The data collected by the Russians “confirmed the elimination of the planned targets.”

The Russian Defence Ministry published some footage of the launches, of the destruction of their targets and the subsequent Battle Damage Assessment (filmed from a UAV – Unmanned Aerial Vehicle) on their Youtube channel.

It was not the first time the Russian Navy hit targets in Syria from the Med: in December 2015, a Russian improved Kilo-class Rostov-on-Don submarine launched the Kalibr-PL cruise missile against targets in the area of Raqqa.

The Kalibr-PL is a submarine-variant of the 3M14TE Kalibr-NK cruise missile with a maximum range of 2,600 km, fired by the Russian small-sized missile ships earlier today.

Anyway, the cruise missiles attack shows the Russians continue to pound targets in Syria from different directions and with different weapons systems as it comes few days after at least four Tu-22M3 Backfire bombers conducted their first air strike in Syria departing from their temporary deployment airfield at Hamedan airbase in Iran.

Noteworthy, it seems that the deployment of the Backifres to Iran has already finished: the more recent imagery shows only four Su-34 Fullback bombers on the ground at the Iranian base.

 

 

Russian Tu-22 bombers deploy to Iran and launch first air strikes on ISIS in Syria

Russian Air Force Tu-22M3 strategic bombers forward deployed to Iran have launched their first air strike on Daesh in Syria: old-fashioned carpet bombing.

Russian Air Force Tu-22M3 strategic bombers have been involved in the air strikes in Syria since Moscow has started pounding Islamic State militants last year.

The aircraft have carried out carpet bombings dropping OFAB-250-270 and FAB-500M-62 iron bombs on their targets.

Operating from Engels and Modzok airbases in southwestern Russia, the aircraft had to cover a distance close to 3,000 km. According to some sources, the aircraft were thus supported by several Il-78M aerial refuelers on their way to the targets and back: actually, it’s not clear whether the Backfire could be refueled since the retractable probe in the upper part of the nose was reportedly removed as a result of the SALT negotiations, but it can be reinstated if needed.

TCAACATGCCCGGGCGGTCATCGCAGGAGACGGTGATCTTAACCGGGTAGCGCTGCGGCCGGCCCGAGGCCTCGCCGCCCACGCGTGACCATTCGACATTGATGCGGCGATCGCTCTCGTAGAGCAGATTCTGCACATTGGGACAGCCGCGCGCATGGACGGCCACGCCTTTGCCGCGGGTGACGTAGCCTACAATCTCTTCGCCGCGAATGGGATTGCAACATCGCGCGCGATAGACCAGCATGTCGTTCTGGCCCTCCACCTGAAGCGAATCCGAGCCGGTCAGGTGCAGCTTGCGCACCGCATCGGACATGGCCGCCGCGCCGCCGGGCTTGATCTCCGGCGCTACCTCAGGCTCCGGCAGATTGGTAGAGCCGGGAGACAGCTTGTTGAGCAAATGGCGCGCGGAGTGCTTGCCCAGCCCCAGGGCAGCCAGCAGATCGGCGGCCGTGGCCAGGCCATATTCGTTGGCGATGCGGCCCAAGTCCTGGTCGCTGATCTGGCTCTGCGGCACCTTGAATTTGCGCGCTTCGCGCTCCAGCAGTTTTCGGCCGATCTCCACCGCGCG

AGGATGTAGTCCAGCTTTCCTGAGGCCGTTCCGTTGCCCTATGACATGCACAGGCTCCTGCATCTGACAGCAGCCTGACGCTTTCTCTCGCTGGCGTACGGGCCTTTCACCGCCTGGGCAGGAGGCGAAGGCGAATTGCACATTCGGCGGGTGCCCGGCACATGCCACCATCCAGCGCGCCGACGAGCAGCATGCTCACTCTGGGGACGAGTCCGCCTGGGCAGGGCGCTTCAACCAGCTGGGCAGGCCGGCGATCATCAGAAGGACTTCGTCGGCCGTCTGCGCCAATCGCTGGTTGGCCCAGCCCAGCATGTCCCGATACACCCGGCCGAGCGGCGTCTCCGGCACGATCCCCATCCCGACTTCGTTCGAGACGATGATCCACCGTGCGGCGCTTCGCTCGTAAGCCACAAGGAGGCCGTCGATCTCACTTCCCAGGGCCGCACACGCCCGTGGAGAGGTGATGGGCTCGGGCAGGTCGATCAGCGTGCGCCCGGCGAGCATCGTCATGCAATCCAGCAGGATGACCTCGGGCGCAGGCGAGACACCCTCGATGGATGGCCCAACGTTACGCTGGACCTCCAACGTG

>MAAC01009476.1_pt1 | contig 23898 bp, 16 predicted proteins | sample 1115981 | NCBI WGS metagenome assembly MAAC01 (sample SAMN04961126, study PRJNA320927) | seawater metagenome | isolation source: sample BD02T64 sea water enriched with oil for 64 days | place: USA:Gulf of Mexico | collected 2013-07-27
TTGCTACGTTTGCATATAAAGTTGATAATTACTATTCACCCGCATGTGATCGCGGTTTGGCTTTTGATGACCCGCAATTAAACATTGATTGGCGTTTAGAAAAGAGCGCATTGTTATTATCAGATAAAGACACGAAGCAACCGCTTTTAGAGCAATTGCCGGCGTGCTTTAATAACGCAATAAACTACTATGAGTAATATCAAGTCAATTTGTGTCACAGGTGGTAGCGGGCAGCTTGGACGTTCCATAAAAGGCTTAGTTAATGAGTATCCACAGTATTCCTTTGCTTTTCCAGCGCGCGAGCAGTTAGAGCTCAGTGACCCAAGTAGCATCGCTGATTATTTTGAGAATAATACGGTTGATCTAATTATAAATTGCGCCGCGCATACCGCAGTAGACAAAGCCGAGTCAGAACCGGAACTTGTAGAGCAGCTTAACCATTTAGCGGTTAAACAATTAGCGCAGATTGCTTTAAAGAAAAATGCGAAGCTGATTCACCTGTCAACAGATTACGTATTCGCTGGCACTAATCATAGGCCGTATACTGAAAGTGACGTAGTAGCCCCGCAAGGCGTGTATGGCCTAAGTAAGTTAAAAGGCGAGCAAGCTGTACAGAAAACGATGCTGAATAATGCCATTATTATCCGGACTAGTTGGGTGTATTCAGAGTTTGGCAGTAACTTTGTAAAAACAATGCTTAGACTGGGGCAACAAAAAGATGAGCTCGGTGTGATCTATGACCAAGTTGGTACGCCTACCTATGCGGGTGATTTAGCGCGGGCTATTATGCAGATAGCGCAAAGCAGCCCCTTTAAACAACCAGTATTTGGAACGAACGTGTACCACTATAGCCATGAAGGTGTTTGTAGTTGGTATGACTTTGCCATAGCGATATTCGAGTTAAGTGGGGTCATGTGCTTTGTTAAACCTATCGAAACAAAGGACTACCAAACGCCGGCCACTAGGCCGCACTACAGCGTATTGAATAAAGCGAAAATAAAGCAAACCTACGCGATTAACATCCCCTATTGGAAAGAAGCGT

On Aug. 15, the first images of a contingent of 6 Tu-22M3 bombers forward deployed to Hamedan Air Base in western Iran, along with supporting Il-76 airlifters, emerged.

On Aug. 16, the Russian MoD confirmed that the Backfire aircraft deployed to Iran performed an air strike around the besieged city of Deir-ez-Zor in eastern Syria.

Based on the footage that was released after the first mission, the Tu-22s were escorted by some Su-30SM Flankers derivatives (launched from Latakia airbase), as happened during the previous airstrikes of the RuAF Tu-22s, Tu-160s and Tu-95s.

Under the newly signed agreement with Iran, Russian bombers will be able to cut their flight time by 60%, saving money and increasing the ops tempo: the current distance to Syria is roughly 900 km, meaning that more bombs can be loaded in the round-trip mission from Iran.

Hmeymim airbase, near Latakia, that has been the headquarters of the Russian aircraft since October last year was unable to accommodate the large (34m wingspan) Russian supersonic, variable-sweep wing, long-range strategic bombers.

Image credit: Dmitriy Pichugin/Wiki